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Quote:
Originally Posted by Back12draft View Post
I've done some research and there's absolutely no roadside vending around my area other than 2 chip trucks and a couple sausage carts outside the local Canadian tire stores. Hence "introducing BBQ to people here" in my specific area.

I was getting the number of 50-75 people per day based on my buddy that opened a chip truck in the spring. He's doing so well that they extended their hours til 6pm.

Should I expect a big difference in numbers based on Chip trucks being more of a snack compared to BBQ which is considered more of a meal?
I am looking at doing something similar up in the Ottawa area and would like to share some advice.

Make sure that you make the chip wagon part of the business as the main focus and make BBQ secondary. If you will get 100 customers per day you will be very fortunate to have 25 of those order something more then just fries or poutine. People head out to go to the chip wagon and that is the purpose of their visit. However if you have great BBQ to go along with with your good fries you may increase the meal percentage of orders and increase your sales as people will choose your chip wagon over others in the area. Make sure however you have great fries or it does not really matter what you are offering.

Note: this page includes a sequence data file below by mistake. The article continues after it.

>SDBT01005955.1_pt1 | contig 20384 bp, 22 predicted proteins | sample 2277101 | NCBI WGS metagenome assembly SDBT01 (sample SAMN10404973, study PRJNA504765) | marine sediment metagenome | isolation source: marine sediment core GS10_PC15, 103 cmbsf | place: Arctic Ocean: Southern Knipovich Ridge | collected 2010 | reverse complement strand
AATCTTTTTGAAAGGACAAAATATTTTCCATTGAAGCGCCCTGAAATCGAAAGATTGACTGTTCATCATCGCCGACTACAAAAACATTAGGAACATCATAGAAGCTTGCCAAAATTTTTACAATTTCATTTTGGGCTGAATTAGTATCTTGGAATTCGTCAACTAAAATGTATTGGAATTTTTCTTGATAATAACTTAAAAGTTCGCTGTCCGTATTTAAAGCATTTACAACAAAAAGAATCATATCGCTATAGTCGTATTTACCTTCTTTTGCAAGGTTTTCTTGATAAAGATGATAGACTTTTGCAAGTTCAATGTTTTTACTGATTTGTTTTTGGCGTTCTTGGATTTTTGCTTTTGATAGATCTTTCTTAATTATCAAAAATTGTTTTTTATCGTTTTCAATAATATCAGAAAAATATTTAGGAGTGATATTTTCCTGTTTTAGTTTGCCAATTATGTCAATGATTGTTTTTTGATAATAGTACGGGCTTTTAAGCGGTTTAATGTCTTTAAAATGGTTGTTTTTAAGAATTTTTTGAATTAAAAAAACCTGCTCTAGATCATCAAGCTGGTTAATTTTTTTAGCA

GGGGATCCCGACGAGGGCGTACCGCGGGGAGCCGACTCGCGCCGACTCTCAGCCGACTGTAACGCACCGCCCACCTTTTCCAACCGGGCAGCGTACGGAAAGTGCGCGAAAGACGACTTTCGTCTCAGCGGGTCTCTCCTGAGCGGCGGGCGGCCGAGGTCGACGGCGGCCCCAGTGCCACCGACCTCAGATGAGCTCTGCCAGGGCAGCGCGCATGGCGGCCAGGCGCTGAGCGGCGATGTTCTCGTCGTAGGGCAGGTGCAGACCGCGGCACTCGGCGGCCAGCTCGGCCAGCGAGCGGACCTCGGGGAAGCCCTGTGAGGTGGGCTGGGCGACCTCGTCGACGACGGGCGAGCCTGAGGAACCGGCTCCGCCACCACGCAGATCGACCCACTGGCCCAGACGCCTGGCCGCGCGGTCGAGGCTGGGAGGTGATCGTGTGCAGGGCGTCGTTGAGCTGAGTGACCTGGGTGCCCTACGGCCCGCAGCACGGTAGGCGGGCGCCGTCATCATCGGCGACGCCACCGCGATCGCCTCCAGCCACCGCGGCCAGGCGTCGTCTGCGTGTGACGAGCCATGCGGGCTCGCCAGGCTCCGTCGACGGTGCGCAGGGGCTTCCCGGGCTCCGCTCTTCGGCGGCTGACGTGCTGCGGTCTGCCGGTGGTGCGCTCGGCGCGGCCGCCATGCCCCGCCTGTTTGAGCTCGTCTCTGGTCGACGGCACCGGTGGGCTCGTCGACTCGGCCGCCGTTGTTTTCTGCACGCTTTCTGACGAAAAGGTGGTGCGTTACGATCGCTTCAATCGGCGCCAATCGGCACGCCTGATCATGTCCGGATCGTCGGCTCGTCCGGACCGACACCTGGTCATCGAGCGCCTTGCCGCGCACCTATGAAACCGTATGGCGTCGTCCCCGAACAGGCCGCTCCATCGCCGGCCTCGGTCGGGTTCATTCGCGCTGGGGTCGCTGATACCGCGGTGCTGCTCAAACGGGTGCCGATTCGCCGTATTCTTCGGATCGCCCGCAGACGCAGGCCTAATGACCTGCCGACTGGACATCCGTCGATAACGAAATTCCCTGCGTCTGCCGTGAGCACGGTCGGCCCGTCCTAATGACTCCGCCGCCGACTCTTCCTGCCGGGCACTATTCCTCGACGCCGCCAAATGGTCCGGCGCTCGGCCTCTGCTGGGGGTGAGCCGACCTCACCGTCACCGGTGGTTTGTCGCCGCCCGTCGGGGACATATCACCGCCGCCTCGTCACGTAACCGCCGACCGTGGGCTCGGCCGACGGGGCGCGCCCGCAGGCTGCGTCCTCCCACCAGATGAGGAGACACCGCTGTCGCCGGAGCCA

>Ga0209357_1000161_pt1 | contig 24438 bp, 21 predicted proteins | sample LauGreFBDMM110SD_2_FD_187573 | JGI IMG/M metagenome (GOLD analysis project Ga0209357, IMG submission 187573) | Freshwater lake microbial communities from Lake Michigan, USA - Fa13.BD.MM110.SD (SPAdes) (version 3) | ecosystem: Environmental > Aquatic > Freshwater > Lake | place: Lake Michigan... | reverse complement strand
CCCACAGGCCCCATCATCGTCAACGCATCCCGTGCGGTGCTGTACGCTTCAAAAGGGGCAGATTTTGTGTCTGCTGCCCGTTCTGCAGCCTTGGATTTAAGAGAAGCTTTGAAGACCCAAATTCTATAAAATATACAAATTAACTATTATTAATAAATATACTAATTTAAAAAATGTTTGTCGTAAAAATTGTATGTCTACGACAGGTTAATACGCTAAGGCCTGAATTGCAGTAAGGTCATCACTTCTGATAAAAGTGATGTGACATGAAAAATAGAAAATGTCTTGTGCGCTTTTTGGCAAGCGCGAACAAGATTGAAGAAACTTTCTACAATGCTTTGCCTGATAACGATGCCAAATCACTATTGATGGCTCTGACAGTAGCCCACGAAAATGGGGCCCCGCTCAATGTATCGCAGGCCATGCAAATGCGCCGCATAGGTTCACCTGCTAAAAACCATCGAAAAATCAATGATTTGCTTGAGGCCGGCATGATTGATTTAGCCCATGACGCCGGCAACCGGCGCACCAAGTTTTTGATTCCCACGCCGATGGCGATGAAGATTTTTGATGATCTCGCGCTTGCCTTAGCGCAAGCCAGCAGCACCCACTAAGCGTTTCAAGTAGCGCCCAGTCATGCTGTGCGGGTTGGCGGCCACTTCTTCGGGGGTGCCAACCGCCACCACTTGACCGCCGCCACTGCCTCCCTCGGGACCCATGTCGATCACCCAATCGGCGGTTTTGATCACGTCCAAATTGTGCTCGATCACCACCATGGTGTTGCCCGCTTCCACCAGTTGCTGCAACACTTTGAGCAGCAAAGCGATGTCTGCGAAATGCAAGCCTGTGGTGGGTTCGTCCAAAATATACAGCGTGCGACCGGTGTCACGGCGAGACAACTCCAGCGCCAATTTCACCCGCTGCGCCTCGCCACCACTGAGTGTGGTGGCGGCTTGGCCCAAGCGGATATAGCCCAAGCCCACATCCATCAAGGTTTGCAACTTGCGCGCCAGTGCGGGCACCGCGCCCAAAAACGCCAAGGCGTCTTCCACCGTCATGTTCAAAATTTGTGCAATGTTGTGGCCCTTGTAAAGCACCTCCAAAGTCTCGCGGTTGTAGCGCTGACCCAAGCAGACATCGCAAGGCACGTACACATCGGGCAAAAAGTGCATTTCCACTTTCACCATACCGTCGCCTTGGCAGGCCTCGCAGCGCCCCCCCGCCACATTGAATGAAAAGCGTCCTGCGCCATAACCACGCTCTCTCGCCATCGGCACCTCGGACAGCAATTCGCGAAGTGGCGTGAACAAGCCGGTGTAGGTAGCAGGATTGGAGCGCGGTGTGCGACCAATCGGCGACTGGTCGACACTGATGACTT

I am opening a chip wagon and will offering BBQ as well but for the first year I am going to focus on fries and bring in BBQ to see how it goes over and the see how it goes from there.

Also you have to look at the time you spend at producing your BBQ as it can start to add up. You are already going to be putting in 12 hours a day 7 days a week for 6-7 months just to be in business and then you need to have to cook something other then fries.

Good luck and go for it.
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Unread 12-12-2009, 08:56 PM   #8
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Quote:
Originally Posted by Captain Dave View Post
50 to 75 per day the first week? Conservatively? I hope you're right. Sounds high for Canada.